11 March 2014

Study pre-registration? Aren't we all doing that already anyway?

This is not an original idea.  I saw it the other day, somewhere on the web.  I haven't been able to find it again via Google; maybe it was inside some proprietary comment engine on someone's blog post.

It may well not even have been original with the person whose version I saw the other day.  Very little is truly original.  Maybe that person copied it; maybe they came up with it independently.


The discussion was about pre-registration of studies.  Most people seem to think pre-registration is a good idea, as a way to help fight some of the current problems in science, especially the social sciences, especially psychology, especially (I would argue) social psychology.  If you have to pre-register your study, including what you're going to look for, that ought to prevent or reduce all kinds of questionable research practices.  If you have to state your hypotheses before you start, you can't HARK later.  If you state how many people you're going to have in your sample, you can't apply your own stopping rules, or several other researcher degrees of freedom.

The difficulty seems to be in establishing a register of all these studies.  There must be tens or even hundreds of thousands of studies conducted worldwide each year, in the psychology and related departments of thousands of universities worldwide.  Just the logistics of creating a central repository for that would be overwhelming.  Don't expect the journals to do it, either.  Although a few journals have announced their intention to support replication via the concept of a "registered report," this is completely unscalable; it more or less requires the journal to guarantee in advance that the article will be accepted, regardless of the results.  And while some journal editors are starting to pay lip service to the idea that it's important to publish null results, the incentive structure of impact factors means that these are likely to remain token efforts, a drop in the bucket alongside the flashy, underpowered Gladwell-bait that nobody will be able to reproduce (but the authors will be way over the line into Tenure County before anyone notices, if they ever do).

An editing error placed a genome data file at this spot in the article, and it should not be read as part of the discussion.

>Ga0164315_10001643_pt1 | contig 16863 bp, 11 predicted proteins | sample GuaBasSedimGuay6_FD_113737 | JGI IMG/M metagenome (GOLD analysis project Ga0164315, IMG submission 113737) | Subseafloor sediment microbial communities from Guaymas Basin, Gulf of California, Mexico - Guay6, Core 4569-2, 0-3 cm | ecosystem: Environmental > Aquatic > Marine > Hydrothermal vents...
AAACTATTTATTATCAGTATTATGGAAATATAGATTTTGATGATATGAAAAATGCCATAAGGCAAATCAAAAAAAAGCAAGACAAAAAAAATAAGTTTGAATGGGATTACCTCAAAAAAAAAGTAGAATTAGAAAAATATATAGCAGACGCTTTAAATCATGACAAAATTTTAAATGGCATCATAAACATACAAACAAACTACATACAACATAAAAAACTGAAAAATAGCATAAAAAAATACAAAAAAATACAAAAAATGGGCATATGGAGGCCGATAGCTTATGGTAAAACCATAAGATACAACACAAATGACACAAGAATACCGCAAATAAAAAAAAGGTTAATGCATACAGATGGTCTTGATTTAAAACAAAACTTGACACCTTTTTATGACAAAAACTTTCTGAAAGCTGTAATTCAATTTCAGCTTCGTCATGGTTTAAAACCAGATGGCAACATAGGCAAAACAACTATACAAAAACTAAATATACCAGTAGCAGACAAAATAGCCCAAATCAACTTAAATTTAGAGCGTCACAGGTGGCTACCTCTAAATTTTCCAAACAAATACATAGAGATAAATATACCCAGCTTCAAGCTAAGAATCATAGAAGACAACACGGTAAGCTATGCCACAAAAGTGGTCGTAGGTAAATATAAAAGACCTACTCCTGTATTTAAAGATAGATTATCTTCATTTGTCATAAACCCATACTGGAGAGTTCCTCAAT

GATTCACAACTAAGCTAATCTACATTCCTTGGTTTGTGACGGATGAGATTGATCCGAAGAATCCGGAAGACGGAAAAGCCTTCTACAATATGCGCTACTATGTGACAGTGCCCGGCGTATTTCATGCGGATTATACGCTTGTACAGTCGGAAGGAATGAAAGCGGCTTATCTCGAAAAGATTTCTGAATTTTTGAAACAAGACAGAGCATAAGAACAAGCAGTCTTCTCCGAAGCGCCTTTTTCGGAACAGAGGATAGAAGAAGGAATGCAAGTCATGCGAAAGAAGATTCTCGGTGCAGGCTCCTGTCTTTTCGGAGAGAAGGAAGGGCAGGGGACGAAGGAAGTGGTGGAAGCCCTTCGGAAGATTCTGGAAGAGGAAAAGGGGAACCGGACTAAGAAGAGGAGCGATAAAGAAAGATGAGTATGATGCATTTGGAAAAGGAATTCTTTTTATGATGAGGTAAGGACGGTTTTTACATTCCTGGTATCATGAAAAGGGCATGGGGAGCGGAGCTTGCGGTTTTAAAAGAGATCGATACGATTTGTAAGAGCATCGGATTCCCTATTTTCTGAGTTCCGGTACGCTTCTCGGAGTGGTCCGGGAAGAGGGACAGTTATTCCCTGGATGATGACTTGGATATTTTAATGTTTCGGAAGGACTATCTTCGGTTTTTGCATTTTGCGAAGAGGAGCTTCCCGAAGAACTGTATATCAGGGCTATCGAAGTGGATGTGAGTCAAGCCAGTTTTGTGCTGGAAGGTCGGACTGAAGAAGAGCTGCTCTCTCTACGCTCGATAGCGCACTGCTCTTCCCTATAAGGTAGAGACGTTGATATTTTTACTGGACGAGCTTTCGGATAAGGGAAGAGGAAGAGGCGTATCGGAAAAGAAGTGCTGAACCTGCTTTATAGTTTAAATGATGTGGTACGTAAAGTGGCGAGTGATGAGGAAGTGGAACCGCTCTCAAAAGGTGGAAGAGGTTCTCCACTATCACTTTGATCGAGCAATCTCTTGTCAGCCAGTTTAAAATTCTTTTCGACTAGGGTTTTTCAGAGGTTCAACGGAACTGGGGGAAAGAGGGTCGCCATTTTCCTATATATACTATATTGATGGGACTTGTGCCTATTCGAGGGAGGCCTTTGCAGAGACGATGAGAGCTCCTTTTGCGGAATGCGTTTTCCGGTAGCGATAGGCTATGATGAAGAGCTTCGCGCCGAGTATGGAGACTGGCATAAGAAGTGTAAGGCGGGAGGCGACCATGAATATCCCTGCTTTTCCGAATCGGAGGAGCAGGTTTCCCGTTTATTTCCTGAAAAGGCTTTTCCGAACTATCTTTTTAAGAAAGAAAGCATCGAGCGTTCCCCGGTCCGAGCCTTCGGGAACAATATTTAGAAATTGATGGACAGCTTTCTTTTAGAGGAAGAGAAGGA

And yet, as this person whose contribution I can no longer find (seriously, if you wrote something about this on the Internet in the last 10 days, point me at it and I'll give you full credit) points out, pretty much every PI on any research topic involving human subjects already preregisters their study today via the Institutional Review Board form.

Everyone hates filling out IRB forms.  They ask you dozens of questions that have nothing to do with protecting potentially-vulnerable participants and everything to do with covering every imaginable base in case the university gets sued.  (Never mind that most such lawsuits would be dismissed as frivolous, or that if you did something really bad, the form wouldn't count for a row of beans.)  These forms are so irrelevant to protecting the vulnerable, they even ask you for ridiculous things that are none of the IRB's business, such as your research design and your hypotheses...